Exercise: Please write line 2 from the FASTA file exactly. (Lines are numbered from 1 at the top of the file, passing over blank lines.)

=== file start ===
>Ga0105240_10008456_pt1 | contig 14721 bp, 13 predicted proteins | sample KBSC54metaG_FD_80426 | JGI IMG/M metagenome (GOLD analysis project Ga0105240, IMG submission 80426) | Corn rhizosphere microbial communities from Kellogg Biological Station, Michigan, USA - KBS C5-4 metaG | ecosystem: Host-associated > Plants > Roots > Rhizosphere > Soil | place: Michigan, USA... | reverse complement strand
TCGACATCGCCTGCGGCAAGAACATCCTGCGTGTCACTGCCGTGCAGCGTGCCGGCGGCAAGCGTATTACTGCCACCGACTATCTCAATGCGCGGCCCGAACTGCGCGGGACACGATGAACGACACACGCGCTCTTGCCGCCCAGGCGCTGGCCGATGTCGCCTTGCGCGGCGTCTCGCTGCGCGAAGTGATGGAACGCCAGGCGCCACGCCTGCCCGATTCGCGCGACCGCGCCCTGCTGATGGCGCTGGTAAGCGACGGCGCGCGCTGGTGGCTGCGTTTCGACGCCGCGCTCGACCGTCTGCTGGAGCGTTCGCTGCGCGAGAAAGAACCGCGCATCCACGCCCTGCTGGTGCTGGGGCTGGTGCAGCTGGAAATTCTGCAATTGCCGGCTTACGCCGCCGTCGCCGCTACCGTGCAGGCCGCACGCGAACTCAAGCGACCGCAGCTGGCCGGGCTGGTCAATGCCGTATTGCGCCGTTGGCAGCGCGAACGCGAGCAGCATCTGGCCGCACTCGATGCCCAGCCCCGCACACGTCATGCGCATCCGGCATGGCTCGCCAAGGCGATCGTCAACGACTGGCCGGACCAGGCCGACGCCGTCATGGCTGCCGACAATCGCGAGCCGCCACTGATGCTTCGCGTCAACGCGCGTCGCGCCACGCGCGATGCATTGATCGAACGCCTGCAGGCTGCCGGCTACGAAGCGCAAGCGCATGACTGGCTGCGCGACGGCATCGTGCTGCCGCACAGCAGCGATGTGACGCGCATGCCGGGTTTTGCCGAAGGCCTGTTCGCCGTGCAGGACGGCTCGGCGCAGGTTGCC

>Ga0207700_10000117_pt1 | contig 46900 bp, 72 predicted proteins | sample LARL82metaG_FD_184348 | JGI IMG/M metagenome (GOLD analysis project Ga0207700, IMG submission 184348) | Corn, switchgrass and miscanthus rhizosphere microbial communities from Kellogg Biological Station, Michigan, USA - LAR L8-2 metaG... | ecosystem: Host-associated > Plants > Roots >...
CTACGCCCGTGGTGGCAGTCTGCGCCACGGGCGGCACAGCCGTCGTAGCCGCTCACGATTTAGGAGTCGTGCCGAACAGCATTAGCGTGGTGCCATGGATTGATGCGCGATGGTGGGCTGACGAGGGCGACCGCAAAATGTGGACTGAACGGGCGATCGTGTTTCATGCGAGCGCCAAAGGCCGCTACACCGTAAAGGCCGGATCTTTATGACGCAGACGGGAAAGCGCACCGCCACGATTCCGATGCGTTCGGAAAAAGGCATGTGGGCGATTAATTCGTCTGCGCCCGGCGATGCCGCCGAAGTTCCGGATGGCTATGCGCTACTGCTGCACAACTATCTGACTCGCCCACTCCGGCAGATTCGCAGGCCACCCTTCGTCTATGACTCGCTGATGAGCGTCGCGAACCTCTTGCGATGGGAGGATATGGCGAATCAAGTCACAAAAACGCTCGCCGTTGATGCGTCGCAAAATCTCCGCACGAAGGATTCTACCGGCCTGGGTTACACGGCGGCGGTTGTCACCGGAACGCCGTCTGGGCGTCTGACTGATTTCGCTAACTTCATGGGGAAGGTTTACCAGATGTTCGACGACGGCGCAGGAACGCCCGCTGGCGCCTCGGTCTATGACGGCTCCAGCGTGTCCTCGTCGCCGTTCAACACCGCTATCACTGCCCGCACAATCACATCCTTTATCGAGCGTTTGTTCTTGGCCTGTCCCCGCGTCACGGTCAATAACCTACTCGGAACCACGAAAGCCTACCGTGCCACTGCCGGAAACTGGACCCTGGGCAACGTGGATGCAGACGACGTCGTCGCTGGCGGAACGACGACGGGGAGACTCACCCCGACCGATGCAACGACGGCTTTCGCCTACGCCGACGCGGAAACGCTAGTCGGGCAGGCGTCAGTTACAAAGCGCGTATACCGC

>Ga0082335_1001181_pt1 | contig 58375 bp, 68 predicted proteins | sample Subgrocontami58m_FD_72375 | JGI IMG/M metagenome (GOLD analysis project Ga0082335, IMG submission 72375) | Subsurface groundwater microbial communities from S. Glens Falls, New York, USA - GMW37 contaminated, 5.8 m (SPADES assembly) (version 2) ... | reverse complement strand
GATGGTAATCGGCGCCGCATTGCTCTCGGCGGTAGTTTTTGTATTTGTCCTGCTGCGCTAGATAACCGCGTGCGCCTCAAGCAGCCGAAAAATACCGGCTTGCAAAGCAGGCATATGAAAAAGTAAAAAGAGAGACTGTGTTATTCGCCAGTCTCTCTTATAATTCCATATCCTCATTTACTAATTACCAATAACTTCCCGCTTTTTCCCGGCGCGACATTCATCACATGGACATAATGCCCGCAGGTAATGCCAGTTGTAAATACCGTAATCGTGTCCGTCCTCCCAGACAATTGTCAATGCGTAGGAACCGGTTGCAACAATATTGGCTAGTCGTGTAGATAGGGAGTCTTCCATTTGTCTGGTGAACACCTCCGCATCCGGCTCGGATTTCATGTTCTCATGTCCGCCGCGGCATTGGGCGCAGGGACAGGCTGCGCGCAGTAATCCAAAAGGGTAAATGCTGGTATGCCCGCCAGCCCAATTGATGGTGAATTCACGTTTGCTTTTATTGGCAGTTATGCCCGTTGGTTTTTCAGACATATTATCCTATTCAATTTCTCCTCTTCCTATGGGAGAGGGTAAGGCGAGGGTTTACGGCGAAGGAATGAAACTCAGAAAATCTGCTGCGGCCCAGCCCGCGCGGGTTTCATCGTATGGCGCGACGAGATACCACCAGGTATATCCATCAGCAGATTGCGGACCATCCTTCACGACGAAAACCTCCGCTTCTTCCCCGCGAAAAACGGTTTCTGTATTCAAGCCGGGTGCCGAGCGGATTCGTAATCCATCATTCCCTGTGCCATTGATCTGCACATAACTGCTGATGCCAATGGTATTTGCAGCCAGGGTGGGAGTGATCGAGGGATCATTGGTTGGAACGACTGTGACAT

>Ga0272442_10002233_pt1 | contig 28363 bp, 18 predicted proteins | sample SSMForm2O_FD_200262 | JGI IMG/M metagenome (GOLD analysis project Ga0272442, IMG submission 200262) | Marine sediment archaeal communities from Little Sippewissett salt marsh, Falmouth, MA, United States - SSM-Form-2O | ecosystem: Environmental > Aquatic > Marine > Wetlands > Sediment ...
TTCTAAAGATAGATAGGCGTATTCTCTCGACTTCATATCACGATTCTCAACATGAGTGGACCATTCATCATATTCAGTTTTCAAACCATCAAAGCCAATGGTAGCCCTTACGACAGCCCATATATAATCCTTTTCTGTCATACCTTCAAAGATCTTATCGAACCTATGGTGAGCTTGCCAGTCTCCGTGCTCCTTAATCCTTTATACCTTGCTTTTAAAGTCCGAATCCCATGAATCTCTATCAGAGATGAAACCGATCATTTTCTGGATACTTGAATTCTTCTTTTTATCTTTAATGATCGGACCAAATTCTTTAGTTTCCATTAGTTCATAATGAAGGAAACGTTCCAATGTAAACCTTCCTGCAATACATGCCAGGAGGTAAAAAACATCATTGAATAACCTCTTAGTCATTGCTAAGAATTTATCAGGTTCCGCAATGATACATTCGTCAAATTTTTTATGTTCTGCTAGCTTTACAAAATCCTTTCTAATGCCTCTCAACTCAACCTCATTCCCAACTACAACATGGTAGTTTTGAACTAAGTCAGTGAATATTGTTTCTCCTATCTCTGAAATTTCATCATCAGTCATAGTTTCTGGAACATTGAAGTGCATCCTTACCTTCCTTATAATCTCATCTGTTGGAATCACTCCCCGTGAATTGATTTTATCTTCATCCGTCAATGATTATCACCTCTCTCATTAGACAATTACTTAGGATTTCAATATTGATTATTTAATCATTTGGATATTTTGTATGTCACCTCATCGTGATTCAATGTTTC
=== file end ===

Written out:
TCGACATCGCCTGCGGCAAGAACATCCTGCGTGTCACTGCCGTGCAGCGTGCCGGCGGCAAGCGTATTACTGCCACCGACTATCTCAATGCGCGGCCCGAACTGCGCGGGACACGATGAACGACACACGCGCTCTTGCCGCCCAGGCGCTGGCCGATGTCGCCTTGCGCGGCGTCTCGCTGCGCGAAGTGATGGAACGCCAGGCGCCACGCCTGCCCGATTCGCGCGACCGCGCCCTGCTGATGGCGCTGGTAAGCGACGGCGCGCGCTGGTGGCTGCGTTTCGACGCCGCGCTCGACCGTCTGCTGGAGCGTTCGCTGCGCGAGAAAGAACCGCGCATCCACGCCCTGCTGGTGCTGGGGCTGGTGCAGCTGGAAATTCTGCAATTGCCGGCTTACGCCGCCGTCGCCGCTACCGTGCAGGCCGCACGCGAACTCAAGCGACCGCAGCTGGCCGGGCTGGTCAATGCCGTATTGCGCCGTTGGCAGCGCGAACGCGAGCAGCATCTGGCCGCACTCGATGCCCAGCCCCGCACACGTCATGCGCATCCGGCATGGCTCGCCAAGGCGATCGTCAACGACTGGCCGGACCAGGCCGACGCCGTCATGGCTGCCGACAATCGCGAGCCGCCACTGATGCTTCGCGTCAACGCGCGTCGCGCCACGCGCGATGCATTGATCGAACGCCTGCAGGCTGCCGGCTACGAAGCGCAAGCGCATGACTGGCTGCGCGACGGCATCGTGCTGCCGCACAGCAGCGATGTGACGCGCATGCCGGGTTTTGCCGAAGGCCTGTTCGCCGTGCAGGACGGCTCGGCGCAGGTTGCC